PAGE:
Have you ever prayed with anything by the Dominican, Walter Farrell?

Sunday, July 29, 2012



The title of my homily for this 17th Sunday in Ordinary Time is, “The 6
th Chapter of the Gospel of John.”

This Sunday and the next 4 Sundays, we’ll have the 6th Chapter of John as our Gospel readings.

This is the year of Mark, Year B, in the 3 year cycle for Sunday Readings. A - last year - was Matthew. This year is Mark - B. Next year -  C - is Luke.

Since Mark is only 16 chapters and there are 33 Sundays in Ordinary Time - I assume those who arranged these readings took this 6th chapter of John - broke it up into 5 parts - and surprise - made this Lectionary idea for a 3 year cycle of Gospels work. Next - a question - when to introduce this variation for Year B?  Answer: it’s perfect putting it right after last Sunday’s gospel. That gospel reading from Mark had a vast crowd coming to Jesus from everywhere - to listen to him -  but we also know they are fed by him. So instead of Mark’s version of the feeding - we get John’s - and starting today with Chapter 6 for 5 straight Sundays.

So with that as an introduction, let me present this homily. It will consist of  5 comments about the Eucharist coming from this 6th Chapter of Gospel of John.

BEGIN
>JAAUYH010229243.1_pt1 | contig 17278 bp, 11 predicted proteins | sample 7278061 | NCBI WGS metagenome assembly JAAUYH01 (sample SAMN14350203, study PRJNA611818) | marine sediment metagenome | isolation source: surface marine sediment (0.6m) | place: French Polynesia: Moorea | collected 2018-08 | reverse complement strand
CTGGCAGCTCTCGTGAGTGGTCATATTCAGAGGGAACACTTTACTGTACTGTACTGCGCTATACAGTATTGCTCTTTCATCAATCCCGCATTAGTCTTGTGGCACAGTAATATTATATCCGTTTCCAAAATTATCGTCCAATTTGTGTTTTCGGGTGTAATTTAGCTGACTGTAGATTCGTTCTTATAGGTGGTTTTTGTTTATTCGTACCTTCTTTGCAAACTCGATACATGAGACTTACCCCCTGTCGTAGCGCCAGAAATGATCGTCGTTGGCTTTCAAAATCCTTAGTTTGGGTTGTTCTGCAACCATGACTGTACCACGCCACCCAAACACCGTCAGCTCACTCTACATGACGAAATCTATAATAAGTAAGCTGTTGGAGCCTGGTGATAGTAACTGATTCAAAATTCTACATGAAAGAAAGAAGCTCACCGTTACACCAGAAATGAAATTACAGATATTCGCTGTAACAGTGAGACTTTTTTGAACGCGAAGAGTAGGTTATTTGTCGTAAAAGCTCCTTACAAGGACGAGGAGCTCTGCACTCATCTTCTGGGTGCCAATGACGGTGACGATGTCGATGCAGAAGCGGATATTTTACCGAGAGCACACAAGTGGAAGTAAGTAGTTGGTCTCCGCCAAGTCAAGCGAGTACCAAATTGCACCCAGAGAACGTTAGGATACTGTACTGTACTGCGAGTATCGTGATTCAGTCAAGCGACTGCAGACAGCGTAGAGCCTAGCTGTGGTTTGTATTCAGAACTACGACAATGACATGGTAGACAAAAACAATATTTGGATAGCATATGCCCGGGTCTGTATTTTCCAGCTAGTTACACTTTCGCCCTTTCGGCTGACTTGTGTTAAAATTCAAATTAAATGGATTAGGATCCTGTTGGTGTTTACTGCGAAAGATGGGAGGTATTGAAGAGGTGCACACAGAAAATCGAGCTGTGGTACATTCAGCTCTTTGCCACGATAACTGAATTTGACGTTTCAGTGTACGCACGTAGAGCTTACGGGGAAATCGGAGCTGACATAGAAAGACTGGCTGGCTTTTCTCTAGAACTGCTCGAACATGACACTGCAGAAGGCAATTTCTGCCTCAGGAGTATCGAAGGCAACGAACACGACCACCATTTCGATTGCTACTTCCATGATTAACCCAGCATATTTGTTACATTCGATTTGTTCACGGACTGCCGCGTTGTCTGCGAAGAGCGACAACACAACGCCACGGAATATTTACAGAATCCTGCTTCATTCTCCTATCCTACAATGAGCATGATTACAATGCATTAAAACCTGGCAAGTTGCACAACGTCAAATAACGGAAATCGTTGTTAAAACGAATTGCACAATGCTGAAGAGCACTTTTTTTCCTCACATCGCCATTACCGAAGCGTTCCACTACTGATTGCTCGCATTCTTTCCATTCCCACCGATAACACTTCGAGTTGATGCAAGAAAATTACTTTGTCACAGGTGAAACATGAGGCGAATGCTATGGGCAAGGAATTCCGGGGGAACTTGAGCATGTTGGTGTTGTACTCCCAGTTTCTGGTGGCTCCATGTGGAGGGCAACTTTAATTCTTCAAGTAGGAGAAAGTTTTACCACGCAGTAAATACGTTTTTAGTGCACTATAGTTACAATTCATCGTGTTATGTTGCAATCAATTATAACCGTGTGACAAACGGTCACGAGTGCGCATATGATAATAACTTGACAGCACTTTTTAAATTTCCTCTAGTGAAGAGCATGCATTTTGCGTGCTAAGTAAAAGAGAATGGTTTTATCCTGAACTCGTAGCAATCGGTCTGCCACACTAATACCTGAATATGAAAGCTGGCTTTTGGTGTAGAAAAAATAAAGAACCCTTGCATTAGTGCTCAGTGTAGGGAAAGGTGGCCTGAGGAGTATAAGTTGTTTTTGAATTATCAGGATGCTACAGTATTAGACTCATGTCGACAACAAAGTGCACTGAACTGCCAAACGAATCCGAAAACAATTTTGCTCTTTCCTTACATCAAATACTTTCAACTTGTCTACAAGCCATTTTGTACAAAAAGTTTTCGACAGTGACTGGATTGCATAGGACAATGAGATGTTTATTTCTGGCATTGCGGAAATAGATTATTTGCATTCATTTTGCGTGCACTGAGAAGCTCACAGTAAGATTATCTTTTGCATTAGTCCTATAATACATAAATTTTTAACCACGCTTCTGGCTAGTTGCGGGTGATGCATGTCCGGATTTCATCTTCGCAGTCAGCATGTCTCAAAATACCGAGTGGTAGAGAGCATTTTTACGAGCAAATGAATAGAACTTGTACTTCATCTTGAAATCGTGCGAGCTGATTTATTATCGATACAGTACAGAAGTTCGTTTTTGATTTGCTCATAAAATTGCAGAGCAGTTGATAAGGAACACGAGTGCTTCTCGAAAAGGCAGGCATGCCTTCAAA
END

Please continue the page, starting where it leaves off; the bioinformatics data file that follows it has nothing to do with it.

My hope is that this will be a refresher course on the Eucharist - the Mass - what we are doing here right now - and every Sunday.

Relax I’m aiming for 9 minutes.


My first point would be that the bread never runs out. Jesus is still feeding us - as he has been doing since sometime around the year 33.

Notice in today’s gospel from John 6,  after the 5,000 were fed, Jesus says “Gather the fragments left over, so that nothing will be wasted.” Then John 6 continues, “So they collected them, and filled twelve wicker baskets with fragments from the five barley loaves that had been more than they could eat.”

The baskets of bread have never been empty. Every Sunday over a billion Catholics come up the aisle to receive. Okay a lot less - not all go to church.

The 12 disciples became 11 - with Judas’ betrayal of Jesus - and then they became the many priests and bishops down through the ages.

Take a moment these 5 weeks to reflect upon your communion moments - receiving first communion - receiving communion at the parish churches that have been part of your life -  receiving communion at beach churches - receiving communion at big events in stadiums when the pope was in town or where or what have you.